The main downside is the price: where the cheapest basic pressure cookers we can find on Amazon cost around $50 / £40 / AU$115, even the cheapest Instant Pot – the 3-quart/3-liter Instant Pot Duo – is $59 in the US and £69 in the UK (it isn’t currently sold in Australia).

The good news is that as the capacity increases, the price rises much less steeply. The 8-quart/8 liter Instant Pot Duo is currently $79 / £109 / $AU188.

It’s also worth noting that the Instant Pot’s viral popularity means that you will see deep discounts during any big sales event such as Prime Day, Black Friday and other seasonal sales.

The other downside is that with the exception of the Mini model, Instant Pots are big: a 6-quart/5.7-liter Pro is roughly 13 inches/33cm high and the same width, while an 8-quart/8 liter model is just over 14 inches/36cm high.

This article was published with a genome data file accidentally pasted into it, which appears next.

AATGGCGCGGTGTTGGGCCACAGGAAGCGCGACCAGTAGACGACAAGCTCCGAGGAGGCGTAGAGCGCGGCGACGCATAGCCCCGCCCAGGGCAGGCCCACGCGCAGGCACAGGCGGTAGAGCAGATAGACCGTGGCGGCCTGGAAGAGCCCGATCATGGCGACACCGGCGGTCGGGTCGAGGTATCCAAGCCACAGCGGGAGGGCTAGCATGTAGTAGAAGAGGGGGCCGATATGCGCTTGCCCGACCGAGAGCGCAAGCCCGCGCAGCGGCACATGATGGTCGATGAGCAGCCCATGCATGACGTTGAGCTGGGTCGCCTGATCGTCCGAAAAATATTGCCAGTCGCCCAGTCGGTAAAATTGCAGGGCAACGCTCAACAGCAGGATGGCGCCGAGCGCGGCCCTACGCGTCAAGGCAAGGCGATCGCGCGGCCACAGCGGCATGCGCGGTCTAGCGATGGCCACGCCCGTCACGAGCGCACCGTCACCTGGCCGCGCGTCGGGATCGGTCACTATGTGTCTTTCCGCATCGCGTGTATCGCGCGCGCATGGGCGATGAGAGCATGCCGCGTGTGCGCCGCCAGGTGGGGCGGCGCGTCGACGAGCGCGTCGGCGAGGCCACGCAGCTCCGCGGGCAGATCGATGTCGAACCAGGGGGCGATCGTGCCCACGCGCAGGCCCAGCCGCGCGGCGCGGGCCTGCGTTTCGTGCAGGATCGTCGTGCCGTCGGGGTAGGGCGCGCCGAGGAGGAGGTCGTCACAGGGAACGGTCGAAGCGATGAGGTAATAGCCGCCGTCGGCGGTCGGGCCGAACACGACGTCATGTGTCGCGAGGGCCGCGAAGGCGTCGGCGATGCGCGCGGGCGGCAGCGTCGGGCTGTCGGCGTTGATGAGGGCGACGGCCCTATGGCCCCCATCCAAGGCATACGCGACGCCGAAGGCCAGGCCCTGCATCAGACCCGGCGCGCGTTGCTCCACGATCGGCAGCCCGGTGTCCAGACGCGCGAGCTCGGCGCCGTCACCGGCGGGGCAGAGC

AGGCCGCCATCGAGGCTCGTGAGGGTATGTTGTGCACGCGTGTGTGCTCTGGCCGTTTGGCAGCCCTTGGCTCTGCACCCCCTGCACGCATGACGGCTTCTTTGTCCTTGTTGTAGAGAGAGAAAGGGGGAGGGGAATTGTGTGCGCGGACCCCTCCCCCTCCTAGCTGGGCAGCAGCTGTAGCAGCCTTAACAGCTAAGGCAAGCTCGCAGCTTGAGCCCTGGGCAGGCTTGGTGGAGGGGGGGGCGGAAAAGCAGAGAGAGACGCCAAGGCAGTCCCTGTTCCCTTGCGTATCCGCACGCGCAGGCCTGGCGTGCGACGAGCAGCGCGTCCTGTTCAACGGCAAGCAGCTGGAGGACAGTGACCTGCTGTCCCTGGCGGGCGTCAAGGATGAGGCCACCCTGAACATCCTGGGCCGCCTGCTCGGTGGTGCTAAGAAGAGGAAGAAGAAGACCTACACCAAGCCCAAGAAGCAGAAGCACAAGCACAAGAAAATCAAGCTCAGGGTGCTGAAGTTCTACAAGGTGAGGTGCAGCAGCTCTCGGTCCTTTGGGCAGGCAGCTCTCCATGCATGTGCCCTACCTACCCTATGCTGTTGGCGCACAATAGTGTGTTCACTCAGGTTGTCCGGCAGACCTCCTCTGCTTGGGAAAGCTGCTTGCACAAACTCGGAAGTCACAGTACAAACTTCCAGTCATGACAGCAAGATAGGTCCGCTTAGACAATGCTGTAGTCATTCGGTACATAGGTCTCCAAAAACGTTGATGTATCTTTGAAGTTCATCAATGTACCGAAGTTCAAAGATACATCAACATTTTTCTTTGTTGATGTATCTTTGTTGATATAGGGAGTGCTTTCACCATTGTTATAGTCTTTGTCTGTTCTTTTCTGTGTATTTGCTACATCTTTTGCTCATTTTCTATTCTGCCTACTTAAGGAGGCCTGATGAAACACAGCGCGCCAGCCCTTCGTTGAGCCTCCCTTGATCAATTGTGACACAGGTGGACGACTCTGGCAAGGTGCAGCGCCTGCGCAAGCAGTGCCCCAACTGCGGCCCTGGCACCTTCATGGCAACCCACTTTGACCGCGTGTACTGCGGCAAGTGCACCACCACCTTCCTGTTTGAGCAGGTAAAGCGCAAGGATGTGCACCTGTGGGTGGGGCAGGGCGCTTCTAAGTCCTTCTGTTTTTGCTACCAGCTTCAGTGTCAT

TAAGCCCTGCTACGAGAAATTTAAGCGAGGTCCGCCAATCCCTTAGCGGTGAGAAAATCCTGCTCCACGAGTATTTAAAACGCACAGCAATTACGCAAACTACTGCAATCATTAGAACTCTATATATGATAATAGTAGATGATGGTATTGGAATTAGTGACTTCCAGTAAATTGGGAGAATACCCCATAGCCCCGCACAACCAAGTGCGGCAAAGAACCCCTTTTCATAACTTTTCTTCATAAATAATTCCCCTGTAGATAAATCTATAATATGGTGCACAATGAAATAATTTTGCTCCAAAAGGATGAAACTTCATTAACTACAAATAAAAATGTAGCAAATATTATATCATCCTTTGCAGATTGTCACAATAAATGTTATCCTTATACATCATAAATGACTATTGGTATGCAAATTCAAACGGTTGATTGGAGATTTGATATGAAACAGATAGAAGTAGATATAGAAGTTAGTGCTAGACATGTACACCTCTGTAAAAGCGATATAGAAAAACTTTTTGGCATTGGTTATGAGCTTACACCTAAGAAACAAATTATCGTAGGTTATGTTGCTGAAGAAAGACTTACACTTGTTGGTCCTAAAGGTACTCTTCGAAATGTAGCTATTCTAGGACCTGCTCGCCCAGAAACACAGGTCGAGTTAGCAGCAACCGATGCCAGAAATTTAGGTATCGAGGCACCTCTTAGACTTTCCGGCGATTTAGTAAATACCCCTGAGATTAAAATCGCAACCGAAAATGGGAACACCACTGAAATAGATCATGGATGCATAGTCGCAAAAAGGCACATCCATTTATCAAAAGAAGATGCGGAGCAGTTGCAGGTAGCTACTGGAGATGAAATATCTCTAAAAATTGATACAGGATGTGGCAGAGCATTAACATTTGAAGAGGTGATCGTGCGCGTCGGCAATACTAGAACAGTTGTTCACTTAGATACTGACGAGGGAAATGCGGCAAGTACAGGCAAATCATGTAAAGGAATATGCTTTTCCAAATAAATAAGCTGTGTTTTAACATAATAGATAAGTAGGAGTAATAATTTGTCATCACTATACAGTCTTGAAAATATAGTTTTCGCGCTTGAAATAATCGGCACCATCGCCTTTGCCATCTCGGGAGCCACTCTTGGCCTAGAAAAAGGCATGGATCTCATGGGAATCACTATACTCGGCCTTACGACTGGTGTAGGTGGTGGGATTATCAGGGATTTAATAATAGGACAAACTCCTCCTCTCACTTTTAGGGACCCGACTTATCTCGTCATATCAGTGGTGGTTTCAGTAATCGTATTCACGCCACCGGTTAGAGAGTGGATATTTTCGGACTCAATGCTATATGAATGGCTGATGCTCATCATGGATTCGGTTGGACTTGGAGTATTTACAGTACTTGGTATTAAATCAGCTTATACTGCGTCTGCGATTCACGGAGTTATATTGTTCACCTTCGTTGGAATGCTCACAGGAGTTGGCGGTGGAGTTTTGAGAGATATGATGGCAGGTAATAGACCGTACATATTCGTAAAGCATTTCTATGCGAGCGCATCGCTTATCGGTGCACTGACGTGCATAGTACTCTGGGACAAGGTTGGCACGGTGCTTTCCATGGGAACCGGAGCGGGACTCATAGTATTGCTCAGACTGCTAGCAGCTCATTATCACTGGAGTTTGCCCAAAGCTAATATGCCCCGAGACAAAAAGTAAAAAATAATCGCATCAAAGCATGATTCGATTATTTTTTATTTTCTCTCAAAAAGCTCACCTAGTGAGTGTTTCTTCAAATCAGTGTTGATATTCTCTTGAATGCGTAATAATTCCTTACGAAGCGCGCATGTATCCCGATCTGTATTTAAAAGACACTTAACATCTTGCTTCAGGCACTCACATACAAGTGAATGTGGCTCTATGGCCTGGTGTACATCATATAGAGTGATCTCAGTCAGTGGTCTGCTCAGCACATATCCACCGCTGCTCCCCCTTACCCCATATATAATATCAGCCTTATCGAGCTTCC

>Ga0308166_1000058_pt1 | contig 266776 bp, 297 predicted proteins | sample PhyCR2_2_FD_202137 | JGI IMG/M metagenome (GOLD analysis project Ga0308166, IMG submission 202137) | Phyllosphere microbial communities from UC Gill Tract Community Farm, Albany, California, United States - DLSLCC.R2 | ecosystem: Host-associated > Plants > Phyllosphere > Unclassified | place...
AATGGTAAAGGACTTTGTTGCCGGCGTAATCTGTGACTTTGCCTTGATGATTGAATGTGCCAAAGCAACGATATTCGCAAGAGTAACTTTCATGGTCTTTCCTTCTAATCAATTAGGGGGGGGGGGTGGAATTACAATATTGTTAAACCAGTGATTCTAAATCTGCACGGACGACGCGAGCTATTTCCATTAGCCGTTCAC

Instant Pot vs Pressure Cooker: what should you buy?

Cheesecake cooked in an Instant Pot

(Image credit: TechRadar)

Whether you buy a stovetop pressure cooker, an Instant Pot or a similar multi-cooker, you’ll be amazed by the food you can make: even something as simple as eggs can be astonishing when pressure cooked. But the choice depends a lot on what you want to cook and how much space you’ve got.

A stovetop pressure cooker is brilliantly simple, but that simplicity also limits what you can do with it: if you don’t pressure cook frequently it’s a big and heavy pot you’ll need to find somewhere to store. The Instant Pot’s bulkier and heavier, but its flexibility means it’s more likely to be used more often instead of being put away; our one is in almost constant use through the week and sits permanently on the kitchen counter.